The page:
We live in tense times. It seems like we are fighting for truth. In no place do facts matter more than when it comes to our health. What is true, and what isn’t? How can ordinary people trust their sources?
I wrote about this recently on my other blog (www.hepmag.com). False headlines appeared in the Guardian stating, “ ‘Miracle’ hepatitis C drugs costing £30k per patient ‘may have no clinical effect’.” The Guardian wrote, “Drugs that have been hailed as a cure for a debilitating and sometimes fatal liver disease – but have threatened to break the health budgets of most countries because of their cost – have not been proven to have any effect, according to a new review.”
The review the Guardian was referring to, was a report issued by the Cochrane group. For those who aren’t familiar with Cochrane, this collaboration tries to provide bias-free evidence. I am not sure that bias can be completely eliminated, but Cochrane’s goals are admirable. So a review from Cochrane stating that hepatitis C treatment may have no clinical effect is deeply disturbing.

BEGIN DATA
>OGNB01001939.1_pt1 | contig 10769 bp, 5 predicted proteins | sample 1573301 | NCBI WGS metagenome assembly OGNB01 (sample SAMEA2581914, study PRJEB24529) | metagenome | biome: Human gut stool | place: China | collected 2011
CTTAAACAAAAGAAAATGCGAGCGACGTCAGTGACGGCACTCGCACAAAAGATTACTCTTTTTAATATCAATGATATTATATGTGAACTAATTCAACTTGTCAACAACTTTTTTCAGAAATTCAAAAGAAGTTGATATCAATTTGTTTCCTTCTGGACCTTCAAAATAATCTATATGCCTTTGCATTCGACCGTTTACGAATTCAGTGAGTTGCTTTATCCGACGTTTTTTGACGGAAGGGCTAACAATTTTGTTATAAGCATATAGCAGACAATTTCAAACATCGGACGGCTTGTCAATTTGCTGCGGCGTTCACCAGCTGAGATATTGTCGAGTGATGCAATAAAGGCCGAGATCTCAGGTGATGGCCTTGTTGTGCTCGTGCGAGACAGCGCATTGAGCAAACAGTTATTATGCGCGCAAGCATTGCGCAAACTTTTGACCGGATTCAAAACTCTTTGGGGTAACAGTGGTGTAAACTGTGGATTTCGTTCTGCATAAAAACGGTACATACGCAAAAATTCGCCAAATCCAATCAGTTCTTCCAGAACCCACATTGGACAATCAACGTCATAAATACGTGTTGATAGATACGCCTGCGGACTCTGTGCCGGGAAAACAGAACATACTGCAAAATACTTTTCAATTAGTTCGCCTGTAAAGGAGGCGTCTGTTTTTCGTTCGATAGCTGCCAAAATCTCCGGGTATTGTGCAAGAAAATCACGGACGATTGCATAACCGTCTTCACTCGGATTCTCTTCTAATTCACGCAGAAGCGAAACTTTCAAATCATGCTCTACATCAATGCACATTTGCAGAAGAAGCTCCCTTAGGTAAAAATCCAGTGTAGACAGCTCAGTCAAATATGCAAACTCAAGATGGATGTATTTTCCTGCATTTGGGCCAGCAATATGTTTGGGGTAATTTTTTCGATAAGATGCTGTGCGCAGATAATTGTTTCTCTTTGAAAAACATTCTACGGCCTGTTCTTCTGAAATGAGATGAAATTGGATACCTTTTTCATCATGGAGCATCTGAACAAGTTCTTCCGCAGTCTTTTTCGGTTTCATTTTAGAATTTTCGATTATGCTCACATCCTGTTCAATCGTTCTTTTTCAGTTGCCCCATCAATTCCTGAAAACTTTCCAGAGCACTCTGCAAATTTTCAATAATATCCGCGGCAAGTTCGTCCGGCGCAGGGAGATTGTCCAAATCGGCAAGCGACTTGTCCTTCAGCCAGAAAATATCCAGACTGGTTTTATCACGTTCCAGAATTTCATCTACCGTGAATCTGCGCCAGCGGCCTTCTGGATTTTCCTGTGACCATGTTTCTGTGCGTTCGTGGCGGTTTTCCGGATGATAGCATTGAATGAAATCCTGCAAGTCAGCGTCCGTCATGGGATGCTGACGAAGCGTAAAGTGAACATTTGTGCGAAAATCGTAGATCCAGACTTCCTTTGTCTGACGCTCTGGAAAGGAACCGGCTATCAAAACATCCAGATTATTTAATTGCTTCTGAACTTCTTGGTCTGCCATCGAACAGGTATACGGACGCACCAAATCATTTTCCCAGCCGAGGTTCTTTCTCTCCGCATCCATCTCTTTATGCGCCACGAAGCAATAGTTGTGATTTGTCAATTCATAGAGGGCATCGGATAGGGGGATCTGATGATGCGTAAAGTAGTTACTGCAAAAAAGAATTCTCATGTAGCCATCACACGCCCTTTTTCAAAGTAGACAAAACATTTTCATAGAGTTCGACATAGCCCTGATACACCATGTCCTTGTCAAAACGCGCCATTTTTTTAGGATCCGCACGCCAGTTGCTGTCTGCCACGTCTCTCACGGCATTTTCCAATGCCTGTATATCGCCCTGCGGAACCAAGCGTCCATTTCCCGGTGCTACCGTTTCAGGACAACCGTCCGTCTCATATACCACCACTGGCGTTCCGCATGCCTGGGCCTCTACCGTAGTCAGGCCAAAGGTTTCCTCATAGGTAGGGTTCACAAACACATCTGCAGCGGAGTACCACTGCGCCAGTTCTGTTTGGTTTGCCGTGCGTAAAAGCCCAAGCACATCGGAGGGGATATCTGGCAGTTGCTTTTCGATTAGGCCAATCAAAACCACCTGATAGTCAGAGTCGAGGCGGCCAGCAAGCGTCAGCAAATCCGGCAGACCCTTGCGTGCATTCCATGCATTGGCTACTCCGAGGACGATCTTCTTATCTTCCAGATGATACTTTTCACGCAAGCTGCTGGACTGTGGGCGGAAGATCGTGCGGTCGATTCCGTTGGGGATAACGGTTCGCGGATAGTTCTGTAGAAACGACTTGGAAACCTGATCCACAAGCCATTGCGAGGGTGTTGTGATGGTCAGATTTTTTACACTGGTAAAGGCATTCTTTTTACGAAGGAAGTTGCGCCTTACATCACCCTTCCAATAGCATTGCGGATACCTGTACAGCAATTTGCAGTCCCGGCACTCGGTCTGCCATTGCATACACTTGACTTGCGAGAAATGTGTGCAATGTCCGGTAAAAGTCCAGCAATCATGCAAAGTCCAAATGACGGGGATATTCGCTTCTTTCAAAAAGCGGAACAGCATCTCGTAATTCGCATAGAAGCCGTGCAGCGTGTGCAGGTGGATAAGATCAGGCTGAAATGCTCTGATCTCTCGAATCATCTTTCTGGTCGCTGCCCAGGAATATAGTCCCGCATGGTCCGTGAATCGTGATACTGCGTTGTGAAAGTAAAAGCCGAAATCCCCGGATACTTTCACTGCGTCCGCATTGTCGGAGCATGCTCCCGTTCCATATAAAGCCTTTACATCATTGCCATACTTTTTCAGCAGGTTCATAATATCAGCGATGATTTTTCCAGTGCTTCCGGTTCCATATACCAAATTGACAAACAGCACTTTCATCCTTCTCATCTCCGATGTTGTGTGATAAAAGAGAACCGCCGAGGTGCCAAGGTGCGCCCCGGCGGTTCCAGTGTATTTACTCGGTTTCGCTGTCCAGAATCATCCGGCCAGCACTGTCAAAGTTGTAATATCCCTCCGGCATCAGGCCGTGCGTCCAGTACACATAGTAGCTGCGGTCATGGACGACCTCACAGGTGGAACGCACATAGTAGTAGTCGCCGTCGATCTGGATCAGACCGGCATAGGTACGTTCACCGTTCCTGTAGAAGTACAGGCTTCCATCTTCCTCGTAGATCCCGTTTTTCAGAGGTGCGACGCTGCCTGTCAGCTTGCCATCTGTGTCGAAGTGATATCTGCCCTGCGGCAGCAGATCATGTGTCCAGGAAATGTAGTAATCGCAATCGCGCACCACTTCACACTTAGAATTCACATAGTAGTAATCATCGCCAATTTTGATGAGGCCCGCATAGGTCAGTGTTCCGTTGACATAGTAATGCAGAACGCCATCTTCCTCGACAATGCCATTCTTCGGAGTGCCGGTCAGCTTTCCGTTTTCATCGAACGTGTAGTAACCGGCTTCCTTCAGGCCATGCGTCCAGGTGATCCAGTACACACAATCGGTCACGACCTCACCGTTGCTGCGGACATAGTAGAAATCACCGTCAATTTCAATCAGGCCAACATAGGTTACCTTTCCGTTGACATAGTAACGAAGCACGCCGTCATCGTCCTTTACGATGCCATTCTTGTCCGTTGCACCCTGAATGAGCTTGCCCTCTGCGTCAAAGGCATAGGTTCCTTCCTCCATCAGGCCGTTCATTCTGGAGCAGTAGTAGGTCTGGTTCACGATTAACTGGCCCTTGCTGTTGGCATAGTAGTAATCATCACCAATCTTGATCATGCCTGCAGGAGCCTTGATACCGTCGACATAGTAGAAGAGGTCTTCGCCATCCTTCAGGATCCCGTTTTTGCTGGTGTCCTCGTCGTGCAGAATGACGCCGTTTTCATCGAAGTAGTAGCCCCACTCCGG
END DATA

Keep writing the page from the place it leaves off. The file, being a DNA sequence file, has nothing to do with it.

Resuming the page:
It was nonsense. However, even if news is set straight, headlines often do more damage than good. This is because it is hard to make bad news go away. For example take the false connection between autism and vaccines. In 1998, Andrew Wakefield, MD published a study in The Lancet suggesting that the measles, mumps, and rubella (MMR) vaccine could trigger autism. It turns out that Wakefield’s data was fabricated. The Lancet eventually retracted the paper and Wakefield lost his medical license.
But the damage was done, and people continue to believe there is a link between autism and vaccines, despite numerous studies showing that they don’t. Vaccines save lives and they are covered by health insurance. Despite this, vaccination rates are still lower than what they need to be to protect us from preventable diseases.
Good luck getting people to change their minds. There are a number of theories, based on various experiments. It may just be that we have a hard time changing our minds. One experiment found that the act of trying to correct misinformation made us more likely to believe the false news rather than the correct version.
Back to my questions, “What is true, and what isn’t? How can ordinary people trust their sources?” Don’t rely on news headlines for your medical and scientific information. In general, reliable scientific journals have been peer-reviewed. However, this would not have protected us from the false autism research. For that, it’s best to have an open mind. If you hear something that contradicts your belief, go to the source. You may learn that you were mistaken, but you may also learn that you are open-minded, and that is a wonderful thing to be.